The Immortalist: A Sci-Fi Thriller
Written by: Scott Britz
Narrated by: Cassandra Campbell
Length: 13 hrs and 55 mins
Publisher: Simon & Schuster Audio
Dr. Cricket Rensselaer-Wright, the main character of The Immortalist, is a virologist who has just returned from Africa. She is coming back to the US to take custody of her only child from her ex-husband. Due to an incident in Africa, she has a staggering case of PTSD mixed with a near fatal dose of guilt. Cricket’s stability is an issue from start to finish in the book, it colors how she sees herself, how she reacts to situations and how others perceive her. It is an almost visible monkey on her back. Cricket returns to the research institute her father started and where she grew up. Her ex-husband, also a scientist, lives there with their teenage daughter Emily. Confession time: I was not always sure who had the more adolescent attitude, Cricket or her daughter.
The timing of Cricket’s return is based on her need to have her daughter. To Dr. Charles Gifford, the current director and Jack Niedermann, the VP of Development for Eden Pharmaceuticals, her timing is suspicious. They are ready to unveil the Methuselah Vector, the cure for mortality. The Vector, developed from Cricket’s father’s early work, is the cure all for everything from cancer to aging. Gifford and Niedermann suspect Cricket has returned to demand a share of the profit from the Vector, which will be historically huge. As with all human attempts at conquering death, hubris equals disaster. The Methuselah Vector has a very big flaw that only Cricket sees. Her warnings are written off to her instability or her attempts to extract more money from from the profits. No one believes her until people start dying.
The Immoralist was a good story, not a great one. None of the characters really made me care about them. Cricket’s character was shrill. Her actions towards her daughter set my teeth on edge. For a mother trying to reconcile with a daughter, she did everything wrong even when others tried to help. Emily’s was a brat. Gifford was actually stupid for a genius or maybe it was arrogance and not stupidity. Niedermann was a recycled villain. He sneered. He postured. His dialogue was taken from the Villain’s Handbook on Intimidation. The conclusion really dragged out. It was “how many different ways can Cricket be in danger” in the last section of the book.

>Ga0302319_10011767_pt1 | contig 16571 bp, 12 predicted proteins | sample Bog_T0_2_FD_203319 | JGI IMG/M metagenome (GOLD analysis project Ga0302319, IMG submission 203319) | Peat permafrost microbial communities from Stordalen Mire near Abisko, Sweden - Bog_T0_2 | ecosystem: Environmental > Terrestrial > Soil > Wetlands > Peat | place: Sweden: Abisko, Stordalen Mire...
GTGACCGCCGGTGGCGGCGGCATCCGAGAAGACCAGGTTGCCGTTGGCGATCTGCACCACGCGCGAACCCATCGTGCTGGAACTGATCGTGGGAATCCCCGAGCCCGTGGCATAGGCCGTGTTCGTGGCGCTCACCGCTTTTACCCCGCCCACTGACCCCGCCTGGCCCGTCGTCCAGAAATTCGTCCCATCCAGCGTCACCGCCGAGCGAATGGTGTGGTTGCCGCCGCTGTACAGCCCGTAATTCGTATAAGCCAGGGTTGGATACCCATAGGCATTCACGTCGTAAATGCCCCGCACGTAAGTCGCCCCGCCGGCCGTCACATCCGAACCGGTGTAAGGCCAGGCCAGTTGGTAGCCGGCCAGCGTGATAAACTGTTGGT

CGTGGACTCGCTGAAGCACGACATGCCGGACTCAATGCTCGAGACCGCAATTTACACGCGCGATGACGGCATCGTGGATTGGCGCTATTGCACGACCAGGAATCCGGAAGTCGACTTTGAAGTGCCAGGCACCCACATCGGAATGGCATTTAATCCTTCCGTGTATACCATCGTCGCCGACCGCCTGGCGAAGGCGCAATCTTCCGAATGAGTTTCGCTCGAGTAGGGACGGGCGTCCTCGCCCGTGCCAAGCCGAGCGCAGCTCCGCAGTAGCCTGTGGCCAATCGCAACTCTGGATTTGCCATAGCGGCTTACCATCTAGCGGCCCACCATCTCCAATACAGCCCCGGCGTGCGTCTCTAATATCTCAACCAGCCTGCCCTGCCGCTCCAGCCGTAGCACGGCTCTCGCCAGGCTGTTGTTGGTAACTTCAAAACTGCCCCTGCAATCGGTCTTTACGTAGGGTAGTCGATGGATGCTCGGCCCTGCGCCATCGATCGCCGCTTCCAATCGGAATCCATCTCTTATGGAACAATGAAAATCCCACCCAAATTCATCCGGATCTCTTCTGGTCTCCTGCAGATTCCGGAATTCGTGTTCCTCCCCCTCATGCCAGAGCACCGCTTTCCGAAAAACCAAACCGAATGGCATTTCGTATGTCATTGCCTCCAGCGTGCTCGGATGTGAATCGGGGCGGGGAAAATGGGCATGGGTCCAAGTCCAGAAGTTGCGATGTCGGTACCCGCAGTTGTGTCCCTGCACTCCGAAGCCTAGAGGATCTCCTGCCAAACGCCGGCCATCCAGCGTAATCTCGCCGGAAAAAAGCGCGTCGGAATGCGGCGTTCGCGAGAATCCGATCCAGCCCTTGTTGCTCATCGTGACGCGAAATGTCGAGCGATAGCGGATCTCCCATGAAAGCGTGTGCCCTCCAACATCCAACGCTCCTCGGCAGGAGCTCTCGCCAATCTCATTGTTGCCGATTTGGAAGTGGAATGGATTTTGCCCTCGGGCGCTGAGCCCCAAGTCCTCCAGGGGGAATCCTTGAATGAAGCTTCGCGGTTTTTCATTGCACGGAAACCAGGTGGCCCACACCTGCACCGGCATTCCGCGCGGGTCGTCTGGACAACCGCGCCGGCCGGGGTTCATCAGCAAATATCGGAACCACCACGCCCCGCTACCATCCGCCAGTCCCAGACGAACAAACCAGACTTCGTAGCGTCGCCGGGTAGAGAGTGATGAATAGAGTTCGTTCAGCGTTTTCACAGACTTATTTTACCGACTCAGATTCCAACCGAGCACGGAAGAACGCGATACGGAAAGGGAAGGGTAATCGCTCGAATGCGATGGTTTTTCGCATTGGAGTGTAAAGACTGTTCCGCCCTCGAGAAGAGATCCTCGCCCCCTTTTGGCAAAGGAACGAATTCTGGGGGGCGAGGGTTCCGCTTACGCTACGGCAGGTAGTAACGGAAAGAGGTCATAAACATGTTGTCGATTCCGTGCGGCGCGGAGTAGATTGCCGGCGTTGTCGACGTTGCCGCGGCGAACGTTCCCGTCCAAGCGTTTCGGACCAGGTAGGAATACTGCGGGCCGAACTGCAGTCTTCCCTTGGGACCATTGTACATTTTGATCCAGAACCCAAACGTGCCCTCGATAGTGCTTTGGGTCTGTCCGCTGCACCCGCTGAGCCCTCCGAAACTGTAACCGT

Cassandra Campbell did a nice job narrating the book. Her volume was consistent. In the places where she did have to raise her voice, it was not distorted or loud enough to have to turn down the volume. There was enough shading in her characters to be able to tell them apart. Her accents were good. The production values were good.
I would try another book by Scott Britz. The Immortalist is compared to Coma by Robin Cook. It is a valid comparison. If you loved Coma, you will probably love The Immortalist. If you liked Coma, you will probably feel the same about the Immortalist. I have heard books by Cassandra Campbell and she is excellent. I would recommend the book just based on her performance.
Story (Plot) 3
Production Quality 5
Attention Holding 3
I received a free copy from Audiobook Reviewer in exchange for a free review.